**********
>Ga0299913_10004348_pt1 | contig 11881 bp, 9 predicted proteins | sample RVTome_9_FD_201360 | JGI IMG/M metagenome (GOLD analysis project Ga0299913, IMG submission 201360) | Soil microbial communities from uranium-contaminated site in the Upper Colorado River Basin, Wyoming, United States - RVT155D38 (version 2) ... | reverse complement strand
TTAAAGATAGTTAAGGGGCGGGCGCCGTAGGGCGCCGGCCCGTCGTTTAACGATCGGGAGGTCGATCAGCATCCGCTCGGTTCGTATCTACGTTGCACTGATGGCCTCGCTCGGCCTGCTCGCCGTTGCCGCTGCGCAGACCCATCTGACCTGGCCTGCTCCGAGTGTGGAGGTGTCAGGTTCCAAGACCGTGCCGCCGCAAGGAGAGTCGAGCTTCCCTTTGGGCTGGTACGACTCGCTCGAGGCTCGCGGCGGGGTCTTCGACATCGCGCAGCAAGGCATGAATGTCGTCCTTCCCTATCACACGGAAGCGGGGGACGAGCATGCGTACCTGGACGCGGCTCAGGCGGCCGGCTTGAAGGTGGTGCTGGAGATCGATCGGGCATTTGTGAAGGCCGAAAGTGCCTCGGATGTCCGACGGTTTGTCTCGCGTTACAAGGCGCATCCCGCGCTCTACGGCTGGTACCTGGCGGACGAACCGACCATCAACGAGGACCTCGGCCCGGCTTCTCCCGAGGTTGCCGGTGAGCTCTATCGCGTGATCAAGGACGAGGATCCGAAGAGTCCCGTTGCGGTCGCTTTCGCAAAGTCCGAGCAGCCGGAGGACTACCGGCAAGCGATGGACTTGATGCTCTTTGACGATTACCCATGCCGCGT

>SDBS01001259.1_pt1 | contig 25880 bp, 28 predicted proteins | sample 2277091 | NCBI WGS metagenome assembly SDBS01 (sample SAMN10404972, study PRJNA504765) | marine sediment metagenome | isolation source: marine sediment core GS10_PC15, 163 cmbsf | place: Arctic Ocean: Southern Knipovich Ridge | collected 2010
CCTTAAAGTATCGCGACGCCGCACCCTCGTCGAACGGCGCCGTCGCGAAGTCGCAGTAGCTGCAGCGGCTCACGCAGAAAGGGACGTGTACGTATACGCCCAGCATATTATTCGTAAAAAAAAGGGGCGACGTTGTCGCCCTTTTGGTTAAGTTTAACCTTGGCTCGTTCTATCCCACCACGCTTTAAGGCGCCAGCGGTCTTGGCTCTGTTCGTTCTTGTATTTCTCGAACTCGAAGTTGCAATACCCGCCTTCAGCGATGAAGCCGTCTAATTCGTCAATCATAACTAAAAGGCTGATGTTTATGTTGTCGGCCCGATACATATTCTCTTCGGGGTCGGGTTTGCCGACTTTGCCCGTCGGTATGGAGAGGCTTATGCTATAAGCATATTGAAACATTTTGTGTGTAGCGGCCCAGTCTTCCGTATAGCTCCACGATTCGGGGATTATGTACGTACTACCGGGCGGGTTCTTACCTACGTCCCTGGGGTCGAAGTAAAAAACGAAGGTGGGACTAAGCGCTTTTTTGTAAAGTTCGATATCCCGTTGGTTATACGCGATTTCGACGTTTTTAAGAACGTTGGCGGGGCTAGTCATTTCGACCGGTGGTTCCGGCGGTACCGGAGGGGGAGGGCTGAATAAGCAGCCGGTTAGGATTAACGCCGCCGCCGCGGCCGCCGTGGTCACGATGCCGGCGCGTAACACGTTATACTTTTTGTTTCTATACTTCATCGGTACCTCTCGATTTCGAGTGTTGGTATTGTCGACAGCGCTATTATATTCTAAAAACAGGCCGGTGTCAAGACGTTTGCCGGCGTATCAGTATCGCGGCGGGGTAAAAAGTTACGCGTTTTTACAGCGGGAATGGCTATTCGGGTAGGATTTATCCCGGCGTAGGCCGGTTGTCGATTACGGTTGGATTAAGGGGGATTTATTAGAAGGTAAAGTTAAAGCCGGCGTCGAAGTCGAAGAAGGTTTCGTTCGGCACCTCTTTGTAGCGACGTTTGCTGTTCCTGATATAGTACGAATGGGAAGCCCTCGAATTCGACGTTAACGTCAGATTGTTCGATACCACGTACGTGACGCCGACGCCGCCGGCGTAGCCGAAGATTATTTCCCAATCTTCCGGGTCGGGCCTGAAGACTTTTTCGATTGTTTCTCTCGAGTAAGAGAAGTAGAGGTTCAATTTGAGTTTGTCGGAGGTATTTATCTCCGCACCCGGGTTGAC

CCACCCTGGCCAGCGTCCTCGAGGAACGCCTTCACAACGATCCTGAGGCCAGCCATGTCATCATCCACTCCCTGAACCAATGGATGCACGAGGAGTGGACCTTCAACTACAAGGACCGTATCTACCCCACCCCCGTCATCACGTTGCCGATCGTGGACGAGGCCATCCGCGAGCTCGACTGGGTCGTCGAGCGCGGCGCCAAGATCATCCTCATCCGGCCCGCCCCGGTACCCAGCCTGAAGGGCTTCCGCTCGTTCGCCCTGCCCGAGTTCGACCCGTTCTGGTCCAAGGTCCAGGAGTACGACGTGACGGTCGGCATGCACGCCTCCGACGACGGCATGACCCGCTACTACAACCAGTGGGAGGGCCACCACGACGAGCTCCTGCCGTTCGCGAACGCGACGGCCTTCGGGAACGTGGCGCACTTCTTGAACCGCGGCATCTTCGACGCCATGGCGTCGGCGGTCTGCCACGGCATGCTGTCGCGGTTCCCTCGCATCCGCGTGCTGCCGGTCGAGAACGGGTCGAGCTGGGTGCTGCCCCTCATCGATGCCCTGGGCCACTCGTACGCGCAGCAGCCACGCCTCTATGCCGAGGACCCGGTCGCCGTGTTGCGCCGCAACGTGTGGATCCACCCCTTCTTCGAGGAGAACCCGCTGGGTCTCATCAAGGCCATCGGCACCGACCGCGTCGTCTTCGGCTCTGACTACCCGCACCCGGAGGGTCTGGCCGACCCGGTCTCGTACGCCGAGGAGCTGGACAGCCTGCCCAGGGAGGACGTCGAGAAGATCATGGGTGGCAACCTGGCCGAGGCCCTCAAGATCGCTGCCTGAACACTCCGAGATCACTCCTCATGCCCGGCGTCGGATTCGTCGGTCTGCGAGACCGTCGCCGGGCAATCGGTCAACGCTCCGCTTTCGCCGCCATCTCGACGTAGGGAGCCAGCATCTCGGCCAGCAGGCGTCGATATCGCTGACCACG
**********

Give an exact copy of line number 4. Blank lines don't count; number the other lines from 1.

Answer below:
CCTTAAAGTATCGCGACGCCGCACCCTCGTCGAACGGCGCCGTCGCGAAGTCGCAGTAGCTGCAGCGGCTCACGCAGAAAGGGACGTGTACGTATACGCCCAGCATATTATTCGTAAAAAAAAGGGGCGACGTTGTCGCCCTTTTGGTTAAGTTTAACCTTGGCTCGTTCTATCCCACCACGCTTTAAGGCGCCAGCGGTCTTGGCTCTGTTCGTTCTTGTATTTCTCGAACTCGAAGTTGCAATACCCGCCTTCAGCGATGAAGCCGTCTAATTCGTCAATCATAACTAAAAGGCTGATGTTTATGTTGTCGGCCCGATACATATTCTCTTCGGGGTCGGGTTTGCCGACTTTGCCCGTCGGTATGGAGAGGCTTATGCTATAAGCATATTGAAACATTTTGTGTGTAGCGGCCCAGTCTTCCGTATAGCTCCACGATTCGGGGATTATGTACGTACTACCGGGCGGGTTCTTACCTACGTCCCTGGGGTCGAAGTAAAAAACGAAGGTGGGACTAAGCGCTTTTTTGTAAAGTTCGATATCCCGTTGGTTATACGCGATTTCGACGTTTTTAAGAACGTTGGCGGGGCTAGTCATTTCGACCGGTGGTTCCGGCGGTACCGGAGGGGGAGGGCTGAATAAGCAGCCGGTTAGGATTAACGCCGCCGCCGCGGCCGCCGTGGTCACGATGCCGGCGCGTAACACGTTATACTTTTTGTTTCTATACTTCATCGGTACCTCTCGATTTCGAGTGTTGGTATTGTCGACAGCGCTATTATATTCTAAAAACAGGCCGGTGTCAAGACGTTTGCCGGCGTATCAGTATCGCGGCGGGGTAAAAAGTTACGCGTTTTTACAGCGGGAATGGCTATTCGGGTAGGATTTATCCCGGCGTAGGCCGGTTGTCGATTACGGTTGGATTAAGGGGGATTTATTAGAAGGTAAAGTTAAAGCCGGCGTCGAAGTCGAAGAAGGTTTCGTTCGGCACCTCTTTGTAGCGACGTTTGCTGTTCCTGATATAGTACGAATGGGAAGCCCTCGAATTCGACGTTAACGTCAGATTGTTCGATACCACGTACGTGACGCCGACGCCGCCGGCGTAGCCGAAGATTATTTCCCAATCTTCCGGGTCGGGCCTGAAGACTTTTTCGATTGTTTCTCTCGAGTAAGAGAAGTAGAGGTTCAATTTGAGTTTGTCGGAGGTATTTATCTCCGCACCCGGGTTGAC